Since January, security researchers and credit unions have seen signs pointing to a massive point-of-sale (POS) breach at Wendy’s. The fast food chain took an abysmally long time to acknowledge that it was hacked, and now looks to pay the price of its recalcitrance—to the tune of a class action lawsuit.
Although Wendy’s hasn’t disclosed the kind of malware that was used, or the attack paths that were taken, it did share preliminary findings of its investigation in its fiscal 2016 first-quarter financial report. According to Wendy’s, the breach dates back to the fall of 2015 with the installation of advanced malware by compromised third-party vendor credentials. It affected one particular POS system used by some franchisees, not the one used by the majority of its 5,500 stores.
In the report, the company says it has “disabled and eradicated the malware in affected restaurants” and “continues to work through a defined process with the payment card brands, its investigator and federal law enforcement authorities to complete the investigation.” During the course of the investigation, the company also uncovered unrelated security issues at 50 stores.
Why Did Wendy’s Sit on the Disclosure?
On the one hand, POS malware can go incognito for quite some time, especially if the hack is on a smaller scale, as was the case with Wendy’s. Cyber criminals targeted just 5% of Wendy’s stores, and fraud patterns are more difficult to detect with a small footprint. The criminals flew under the radar at Wendy’s for least six months from detection to containment—but security researchers and credit unions both knew about the Wendy’s breach long before any public admission. Now, a legal complaint alleges that Wendy’s could have done more to stop the attack.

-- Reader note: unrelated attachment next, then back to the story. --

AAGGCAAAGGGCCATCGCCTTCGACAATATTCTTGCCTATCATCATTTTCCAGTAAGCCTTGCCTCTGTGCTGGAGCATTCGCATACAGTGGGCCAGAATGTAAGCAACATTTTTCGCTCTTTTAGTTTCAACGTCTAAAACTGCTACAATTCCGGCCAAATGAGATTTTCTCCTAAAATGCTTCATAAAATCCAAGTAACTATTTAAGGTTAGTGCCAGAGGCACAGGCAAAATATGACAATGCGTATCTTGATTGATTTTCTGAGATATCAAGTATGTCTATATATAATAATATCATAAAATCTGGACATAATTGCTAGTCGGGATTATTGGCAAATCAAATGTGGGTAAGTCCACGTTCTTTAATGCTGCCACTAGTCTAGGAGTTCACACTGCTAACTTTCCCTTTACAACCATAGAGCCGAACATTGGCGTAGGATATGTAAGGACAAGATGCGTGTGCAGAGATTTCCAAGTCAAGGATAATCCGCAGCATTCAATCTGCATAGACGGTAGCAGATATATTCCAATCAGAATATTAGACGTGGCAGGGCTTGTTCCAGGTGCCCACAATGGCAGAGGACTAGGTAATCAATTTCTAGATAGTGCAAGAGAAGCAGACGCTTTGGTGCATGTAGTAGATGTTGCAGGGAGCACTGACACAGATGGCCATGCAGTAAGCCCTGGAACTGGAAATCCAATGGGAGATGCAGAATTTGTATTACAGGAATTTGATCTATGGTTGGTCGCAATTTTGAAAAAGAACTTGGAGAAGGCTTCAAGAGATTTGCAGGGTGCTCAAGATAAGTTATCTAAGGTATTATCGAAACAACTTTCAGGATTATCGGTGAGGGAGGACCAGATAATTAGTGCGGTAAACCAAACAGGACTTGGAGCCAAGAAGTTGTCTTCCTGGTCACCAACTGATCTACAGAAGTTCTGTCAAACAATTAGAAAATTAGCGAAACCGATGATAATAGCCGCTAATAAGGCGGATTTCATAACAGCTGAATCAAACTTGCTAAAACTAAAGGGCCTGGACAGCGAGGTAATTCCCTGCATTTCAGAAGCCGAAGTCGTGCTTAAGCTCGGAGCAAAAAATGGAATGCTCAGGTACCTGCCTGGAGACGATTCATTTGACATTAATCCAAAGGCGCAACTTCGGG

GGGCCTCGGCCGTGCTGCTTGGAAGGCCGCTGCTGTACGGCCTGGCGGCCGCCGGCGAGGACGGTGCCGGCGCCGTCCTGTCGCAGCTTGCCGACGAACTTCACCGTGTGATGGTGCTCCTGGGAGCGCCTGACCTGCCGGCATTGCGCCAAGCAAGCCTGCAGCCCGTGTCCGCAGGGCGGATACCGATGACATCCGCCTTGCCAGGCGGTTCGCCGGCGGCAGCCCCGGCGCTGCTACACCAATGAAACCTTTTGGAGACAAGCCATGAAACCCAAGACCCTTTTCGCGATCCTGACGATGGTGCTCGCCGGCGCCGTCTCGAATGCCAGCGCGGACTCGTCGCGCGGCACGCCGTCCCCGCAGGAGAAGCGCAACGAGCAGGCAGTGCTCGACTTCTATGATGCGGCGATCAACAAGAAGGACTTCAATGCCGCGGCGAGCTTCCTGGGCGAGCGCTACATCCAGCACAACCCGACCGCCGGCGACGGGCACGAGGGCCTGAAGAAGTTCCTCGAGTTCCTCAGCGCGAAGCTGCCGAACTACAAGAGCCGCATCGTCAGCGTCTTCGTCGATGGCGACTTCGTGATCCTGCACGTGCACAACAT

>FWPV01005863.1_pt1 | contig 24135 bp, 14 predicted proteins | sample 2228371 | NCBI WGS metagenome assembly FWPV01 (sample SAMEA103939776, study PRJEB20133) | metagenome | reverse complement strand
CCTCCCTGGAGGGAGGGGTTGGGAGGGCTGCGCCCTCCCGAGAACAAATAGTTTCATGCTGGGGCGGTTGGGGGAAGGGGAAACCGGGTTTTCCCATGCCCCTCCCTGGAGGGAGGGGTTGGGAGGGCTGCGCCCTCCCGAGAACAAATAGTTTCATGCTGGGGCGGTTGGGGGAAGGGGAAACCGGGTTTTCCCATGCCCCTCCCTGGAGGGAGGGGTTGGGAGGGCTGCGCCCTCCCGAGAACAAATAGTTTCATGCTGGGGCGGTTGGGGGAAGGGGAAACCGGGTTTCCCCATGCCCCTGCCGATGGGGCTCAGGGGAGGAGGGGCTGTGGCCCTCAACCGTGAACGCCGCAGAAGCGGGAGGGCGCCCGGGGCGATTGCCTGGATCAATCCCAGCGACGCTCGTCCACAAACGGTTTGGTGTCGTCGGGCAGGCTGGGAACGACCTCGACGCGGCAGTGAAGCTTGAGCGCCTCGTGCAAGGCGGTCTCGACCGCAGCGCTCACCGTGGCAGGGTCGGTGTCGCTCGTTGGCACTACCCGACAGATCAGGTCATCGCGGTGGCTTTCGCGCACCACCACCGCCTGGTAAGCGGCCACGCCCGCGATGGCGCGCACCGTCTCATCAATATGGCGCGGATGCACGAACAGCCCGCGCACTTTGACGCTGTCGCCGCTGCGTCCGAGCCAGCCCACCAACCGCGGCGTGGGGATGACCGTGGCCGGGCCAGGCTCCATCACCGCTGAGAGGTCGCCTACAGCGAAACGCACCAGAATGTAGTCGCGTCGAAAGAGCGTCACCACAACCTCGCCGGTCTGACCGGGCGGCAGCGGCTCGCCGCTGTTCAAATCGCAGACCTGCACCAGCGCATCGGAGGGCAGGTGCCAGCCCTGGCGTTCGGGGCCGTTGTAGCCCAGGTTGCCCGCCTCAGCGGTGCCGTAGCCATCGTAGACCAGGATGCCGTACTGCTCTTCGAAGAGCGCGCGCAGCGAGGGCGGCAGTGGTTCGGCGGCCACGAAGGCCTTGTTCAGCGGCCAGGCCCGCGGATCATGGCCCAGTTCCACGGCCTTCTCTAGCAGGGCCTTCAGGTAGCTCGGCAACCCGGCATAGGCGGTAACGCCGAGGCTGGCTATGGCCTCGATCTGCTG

The case against Wendy’s is spearheaded by a Florida man who alleges $577 in fraudulent charges were made on his credit card after he used it at his local restaurant. The suit asserts that Wendy’s hasn’t kept up with industry standards to keep consumers’ information safe, failing to comply with an October 2015 deadline that required retailers to switch from card swiping to the chip scanners.
Other Retailers Are Also Tempting Targets For Advanced Malware
Wendy’s is just a recent example of how attractive POS malware is to bad actors. Countless other retailers— PF Chang’s, Target, Neiman Marcus, etc.—have been targeted because there’s a huge payoff without huge risk. Savvy hackers can mask fraudulent purchases to mirror those of their targets’ typical buying patterns. For example, extra charges at favorite restaurants or stores may go unnoticed without regular, careful monitoring of credit and debit cards. The longer a delay in informing customers, the greater the risk of numerous fraudulent charges.
Advanced malware is readily available in the cyber underground and POS terminals are everywhere. Any device that accepts payment information, in companies large or small, is a potential target. Hackers can get their hands on thousands of credit and debit cards without showing their faces on security cameras. And the market for captured data is hot; hackers can monetize this data more easily than, for example, lists of usernames and passwords.
The only way companies can stay ahead of cyber crooks is to modernize their security with next-generation endpoint protection. This means extending continuous lightweight monitoring on every terminal that your organization possesses. Don’t get compromised—learn more about this and other malware with SentinelOne’s Four Minute Guide to Enterprise Security Threats.